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Chief Inspector of Hospitals recommends Worcestershire Acute Hospitals NHS Trust should be placed into special measures

Published:
2 December 2015
Categories:
  • Media,
  • Hospitals

England's Chief Inspector of Hospitals has recommended Worcestershire Acute Hospitals NHS Trust should be placed into special measures after a Care Quality Commission inspection rated the trust as Inadequate overall.

Following inspections carried out in July, CQC inspectors found the trust, which provides acute healthcare services to approximately half a million people living in Worcestershire, needed to make urgent improvements in a number of areas to ensure it was consistently delivering care which was safe, effective, caring, and responsive to people’s needs in services that are well-led.

Inspectors had concerns about the trust’s staffing in a number of areas, resulting in an over reliance on temporary staff. There were particular concerns relating to the provision of medical staff in some services and an over reliance on locum doctors putting extra strain on some services.

In the emergency department, consultant cover did not meet with the Royal College of Emergency Medicine’s workforce recommendations. Overcrowding in this area was an on-going risk. Actions taken to improve the way patients are received at the hospital and how they move between hospital services had reduced the time patients waited for initial assessment but waiting times were still not meeting national standards.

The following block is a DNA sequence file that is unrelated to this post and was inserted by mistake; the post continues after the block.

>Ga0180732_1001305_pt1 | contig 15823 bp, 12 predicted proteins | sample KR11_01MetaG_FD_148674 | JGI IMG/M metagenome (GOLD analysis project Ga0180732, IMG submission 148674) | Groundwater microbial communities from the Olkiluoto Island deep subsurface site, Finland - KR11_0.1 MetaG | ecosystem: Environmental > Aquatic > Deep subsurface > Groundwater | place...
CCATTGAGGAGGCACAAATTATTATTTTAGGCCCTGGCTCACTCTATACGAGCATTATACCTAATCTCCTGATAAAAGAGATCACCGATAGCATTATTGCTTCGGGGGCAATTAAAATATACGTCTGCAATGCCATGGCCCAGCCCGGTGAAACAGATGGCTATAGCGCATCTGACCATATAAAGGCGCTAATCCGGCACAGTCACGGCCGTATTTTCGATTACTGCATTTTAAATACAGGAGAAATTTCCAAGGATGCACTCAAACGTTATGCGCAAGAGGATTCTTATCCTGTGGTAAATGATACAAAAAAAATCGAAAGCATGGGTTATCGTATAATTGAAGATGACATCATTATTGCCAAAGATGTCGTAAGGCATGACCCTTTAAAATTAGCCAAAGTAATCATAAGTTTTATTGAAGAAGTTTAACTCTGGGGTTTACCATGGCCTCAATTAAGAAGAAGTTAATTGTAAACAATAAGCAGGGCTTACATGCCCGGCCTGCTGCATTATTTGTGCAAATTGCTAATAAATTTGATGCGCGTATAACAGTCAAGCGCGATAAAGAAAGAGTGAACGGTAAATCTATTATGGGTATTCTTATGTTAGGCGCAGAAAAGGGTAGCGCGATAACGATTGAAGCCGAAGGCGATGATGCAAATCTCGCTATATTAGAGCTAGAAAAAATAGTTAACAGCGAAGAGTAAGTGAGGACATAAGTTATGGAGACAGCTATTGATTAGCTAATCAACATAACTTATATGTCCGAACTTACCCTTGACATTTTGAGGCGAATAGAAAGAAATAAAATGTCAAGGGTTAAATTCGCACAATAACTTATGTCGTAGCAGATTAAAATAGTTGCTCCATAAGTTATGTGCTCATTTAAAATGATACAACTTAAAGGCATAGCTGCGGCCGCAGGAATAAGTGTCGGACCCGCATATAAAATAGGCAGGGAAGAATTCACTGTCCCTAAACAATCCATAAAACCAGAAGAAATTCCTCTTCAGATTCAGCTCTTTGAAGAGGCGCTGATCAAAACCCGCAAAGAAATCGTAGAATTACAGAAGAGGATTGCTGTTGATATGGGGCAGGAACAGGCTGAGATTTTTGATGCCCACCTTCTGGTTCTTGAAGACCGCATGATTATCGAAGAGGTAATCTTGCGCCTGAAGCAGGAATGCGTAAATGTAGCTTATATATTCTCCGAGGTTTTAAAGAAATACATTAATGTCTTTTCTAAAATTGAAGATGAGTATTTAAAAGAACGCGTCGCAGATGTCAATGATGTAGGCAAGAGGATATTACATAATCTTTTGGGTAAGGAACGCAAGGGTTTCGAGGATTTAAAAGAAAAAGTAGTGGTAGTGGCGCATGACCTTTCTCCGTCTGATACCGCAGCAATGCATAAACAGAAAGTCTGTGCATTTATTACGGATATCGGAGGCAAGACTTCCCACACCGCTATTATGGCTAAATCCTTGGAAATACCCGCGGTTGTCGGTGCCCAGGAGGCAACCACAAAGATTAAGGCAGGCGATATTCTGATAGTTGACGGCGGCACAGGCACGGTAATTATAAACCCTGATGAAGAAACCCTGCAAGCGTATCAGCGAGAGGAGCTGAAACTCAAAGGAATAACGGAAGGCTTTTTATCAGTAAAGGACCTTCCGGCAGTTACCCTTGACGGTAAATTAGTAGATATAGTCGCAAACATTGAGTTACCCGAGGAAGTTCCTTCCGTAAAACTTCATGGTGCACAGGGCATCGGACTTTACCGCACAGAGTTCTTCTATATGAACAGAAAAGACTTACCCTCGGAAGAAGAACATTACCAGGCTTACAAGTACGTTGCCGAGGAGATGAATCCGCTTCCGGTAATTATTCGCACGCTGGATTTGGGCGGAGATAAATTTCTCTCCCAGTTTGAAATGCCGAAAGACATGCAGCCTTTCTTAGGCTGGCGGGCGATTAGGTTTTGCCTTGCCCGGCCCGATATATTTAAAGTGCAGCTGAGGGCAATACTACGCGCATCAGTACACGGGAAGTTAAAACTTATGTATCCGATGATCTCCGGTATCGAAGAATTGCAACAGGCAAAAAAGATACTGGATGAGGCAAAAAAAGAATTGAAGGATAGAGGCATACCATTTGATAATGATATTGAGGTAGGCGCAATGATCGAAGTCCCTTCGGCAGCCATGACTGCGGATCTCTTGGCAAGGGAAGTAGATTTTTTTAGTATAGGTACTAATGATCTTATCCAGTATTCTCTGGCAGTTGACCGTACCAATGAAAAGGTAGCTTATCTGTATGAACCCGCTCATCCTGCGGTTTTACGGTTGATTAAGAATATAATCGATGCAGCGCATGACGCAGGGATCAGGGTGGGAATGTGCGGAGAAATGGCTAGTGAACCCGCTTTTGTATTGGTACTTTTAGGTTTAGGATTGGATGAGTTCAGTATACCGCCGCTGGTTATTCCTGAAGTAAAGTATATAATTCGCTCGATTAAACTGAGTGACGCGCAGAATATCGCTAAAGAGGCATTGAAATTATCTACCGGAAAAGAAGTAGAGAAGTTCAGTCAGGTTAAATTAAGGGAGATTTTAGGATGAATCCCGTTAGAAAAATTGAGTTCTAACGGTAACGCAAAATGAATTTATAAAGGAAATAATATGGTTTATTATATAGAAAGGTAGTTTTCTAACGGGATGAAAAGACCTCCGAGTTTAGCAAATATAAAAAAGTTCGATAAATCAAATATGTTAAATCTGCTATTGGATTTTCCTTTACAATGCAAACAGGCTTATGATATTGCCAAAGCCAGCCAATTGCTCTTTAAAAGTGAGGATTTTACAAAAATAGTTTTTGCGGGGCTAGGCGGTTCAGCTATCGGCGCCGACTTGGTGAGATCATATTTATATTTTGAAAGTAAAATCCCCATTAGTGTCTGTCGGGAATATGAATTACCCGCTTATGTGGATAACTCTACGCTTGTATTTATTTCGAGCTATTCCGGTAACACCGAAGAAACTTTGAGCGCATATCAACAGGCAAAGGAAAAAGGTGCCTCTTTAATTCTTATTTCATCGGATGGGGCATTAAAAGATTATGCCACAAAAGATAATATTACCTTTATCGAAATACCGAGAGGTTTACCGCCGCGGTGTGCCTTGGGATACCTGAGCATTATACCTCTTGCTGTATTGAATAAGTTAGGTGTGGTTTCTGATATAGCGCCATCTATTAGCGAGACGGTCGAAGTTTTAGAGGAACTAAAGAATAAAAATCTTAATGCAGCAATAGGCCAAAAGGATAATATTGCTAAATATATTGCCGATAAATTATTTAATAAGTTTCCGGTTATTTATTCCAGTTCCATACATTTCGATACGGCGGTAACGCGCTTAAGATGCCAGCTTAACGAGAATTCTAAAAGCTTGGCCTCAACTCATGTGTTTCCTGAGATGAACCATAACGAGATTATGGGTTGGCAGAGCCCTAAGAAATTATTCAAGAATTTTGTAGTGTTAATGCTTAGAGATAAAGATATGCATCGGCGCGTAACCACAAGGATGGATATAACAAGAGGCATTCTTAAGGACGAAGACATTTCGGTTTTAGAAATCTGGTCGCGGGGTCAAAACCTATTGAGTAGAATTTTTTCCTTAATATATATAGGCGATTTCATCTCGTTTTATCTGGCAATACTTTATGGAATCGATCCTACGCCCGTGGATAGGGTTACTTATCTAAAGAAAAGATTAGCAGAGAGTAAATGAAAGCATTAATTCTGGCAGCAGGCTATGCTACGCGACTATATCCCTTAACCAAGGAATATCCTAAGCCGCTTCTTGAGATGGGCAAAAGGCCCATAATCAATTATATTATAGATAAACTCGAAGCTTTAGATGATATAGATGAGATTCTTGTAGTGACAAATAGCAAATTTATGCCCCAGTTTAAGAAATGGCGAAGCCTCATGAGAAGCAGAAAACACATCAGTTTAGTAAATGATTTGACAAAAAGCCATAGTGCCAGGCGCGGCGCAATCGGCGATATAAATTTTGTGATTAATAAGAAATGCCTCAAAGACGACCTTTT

Although the executive team had undergone recent significant change, with the majority of executive directors in interim positions and many being new to the organisation in the recent weeks and months, it demonstrated an understanding of and commitment to addressing the issues the trust was facing.

However, inspectors found the lack of stability at board level to be of significant concern when considering issues that required addressing.

CQC’s Chief Inspector of Hospitals, Professor Sir Mike Richards, said:

“We found a number of serious problems when we inspected the services run by Worcestershire Acute Hospitals NHS Trust and I have made a recommendation to the Trust Development Authority that the trust should be placed into special measures.

“We made the TDA aware of our concerns following the inspection and it has begun to work with the trust to make sure these are appropriately addressed and that progress is monitored.

“My inspection team found that the majority of staff were hard working, passionate and caring but had to struggle against the pressures they faced. We found that staff treated patients with dignity and respect which is why we rated the trust as Good for caring. We found the caring approach to patients in maternity and gynaecology to be outstanding and good practice was also noted in the critical care unit, end of life service, surgery and in medical care.

“One of the reasons we rated the trust as Inadequate for being well-led and safe was because when things went wrong they were not investigated promptly or thoroughly and there was a lack of learning from these incidents to prevent patient harm in the future. This was particularly the case in the maternity and gynaecology service.

“While the trust had a vision and a set of values these were not well embedded or understood by staff. The way some divisional teams were run was not effective.

“The trust has been receiving support from an improvement director from the TDA and this was seen as having a positive impact and was valued by the executives inspectors spoke with.